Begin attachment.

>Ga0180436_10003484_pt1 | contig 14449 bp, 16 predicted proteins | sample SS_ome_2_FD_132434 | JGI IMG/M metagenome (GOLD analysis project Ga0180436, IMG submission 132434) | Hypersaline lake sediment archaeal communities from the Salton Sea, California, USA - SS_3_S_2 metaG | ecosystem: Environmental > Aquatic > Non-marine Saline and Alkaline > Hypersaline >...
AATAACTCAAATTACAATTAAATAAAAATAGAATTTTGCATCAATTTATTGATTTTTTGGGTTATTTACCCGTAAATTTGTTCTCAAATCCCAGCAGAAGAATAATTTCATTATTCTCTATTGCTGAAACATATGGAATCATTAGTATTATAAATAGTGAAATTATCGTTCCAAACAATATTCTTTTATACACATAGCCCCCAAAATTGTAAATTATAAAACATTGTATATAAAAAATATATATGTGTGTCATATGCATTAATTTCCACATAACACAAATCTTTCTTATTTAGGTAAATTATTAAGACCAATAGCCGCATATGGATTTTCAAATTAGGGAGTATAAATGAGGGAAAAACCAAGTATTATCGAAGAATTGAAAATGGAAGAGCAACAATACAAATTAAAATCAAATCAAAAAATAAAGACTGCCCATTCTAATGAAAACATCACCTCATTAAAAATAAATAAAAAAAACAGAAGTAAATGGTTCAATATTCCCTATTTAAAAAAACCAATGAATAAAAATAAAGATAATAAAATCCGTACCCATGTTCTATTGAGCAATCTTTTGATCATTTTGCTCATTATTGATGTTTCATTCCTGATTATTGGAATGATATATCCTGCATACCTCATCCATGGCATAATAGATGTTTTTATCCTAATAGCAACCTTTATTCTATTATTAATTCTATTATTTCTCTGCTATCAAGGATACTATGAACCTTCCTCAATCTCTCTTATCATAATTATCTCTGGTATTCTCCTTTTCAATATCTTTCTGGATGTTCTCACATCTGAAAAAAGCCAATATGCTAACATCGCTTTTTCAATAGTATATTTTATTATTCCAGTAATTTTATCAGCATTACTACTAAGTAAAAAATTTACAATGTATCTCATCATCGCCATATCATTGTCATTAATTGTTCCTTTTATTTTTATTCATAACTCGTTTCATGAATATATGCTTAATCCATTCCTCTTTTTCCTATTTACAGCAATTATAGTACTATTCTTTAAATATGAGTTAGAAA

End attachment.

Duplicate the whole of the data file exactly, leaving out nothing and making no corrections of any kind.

>Ga0180436_10003484_pt1 | contig 14449 bp, 16 predicted proteins | sample SS_ome_2_FD_132434 | JGI IMG/M metagenome (GOLD analysis project Ga0180436, IMG submission 132434) | Hypersaline lake sediment archaeal communities from the Salton Sea, California, USA - SS_3_S_2 metaG | ecosystem: Environmental > Aquatic > Non-marine Saline and Alkaline > Hypersaline >...
AATAACTCAAATTACAATTAAATAAAAATAGAATTTTGCATCAATTTATTGATTTTTTGGGTTATTTACCCGTAAATTTGTTCTCAAATCCCAGCAGAAGAATAATTTCATTATTCTCTATTGCTGAAACATATGGAATCATTAGTATTATAAATAGTGAAATTATCGTTCCAAACAATATTCTTTTATACACATAGCCCCCAAAATTGTAAATTATAAAACATTGTATATAAAAAATATATATGTGTGTCATATGCATTAATTTCCACATAACACAAATCTTTCTTATTTAGGTAAATTATTAAGACCAATAGCCGCATATGGATTTTCAAATTAGGGAGTATAAATGAGGGAAAAACCAAGTATTATCGAAGAATTGAAAATGGAAGAGCAACAATACAAATTAAAATCAAATCAAAAAATAAAGACTGCCCATTCTAATGAAAACATCACCTCATTAAAAATAAATAAAAAAAACAGAAGTAAATGGTTCAATATTCCCTATTTAAAAAAACCAATGAATAAAAATAAAGATAATAAAATCCGTACCCATGTTCTATTGAGCAATCTTTTGATCATTTTGCTCATTATTGATGTTTCATTCCTGATTATTGGAATGATATATCCTGCATACCTCATCCATGGCATAATAGATGTTTTTATCCTAATAGCAACCTTTATTCTATTATTAATTCTATTATTTCTCTGCTATCAAGGATACTATGAACCTTCCTCAATCTCTCTTATCATAATTATCTCTGGTATTCTCCTTTTCAATATCTTTCTGGATGTTCTCACATCTGAAAAAAGCCAATATGCTAACATCGCTTTTTCAATAGTATATTTTATTATTCCAGTAATTTTATCAGCATTACTACTAAGTAAAAAATTTACAATGTATCTCATCATCGCCATATCATTGTCATTAATTGTTCCTTTTATTTTTATTCATAACTCGTTTCATGAATATATGCTTAATCCATTCCTCTTTTTCCTATTTACAGCAATTATAGTACTATTCTTTAAATATGAGTTAGAAA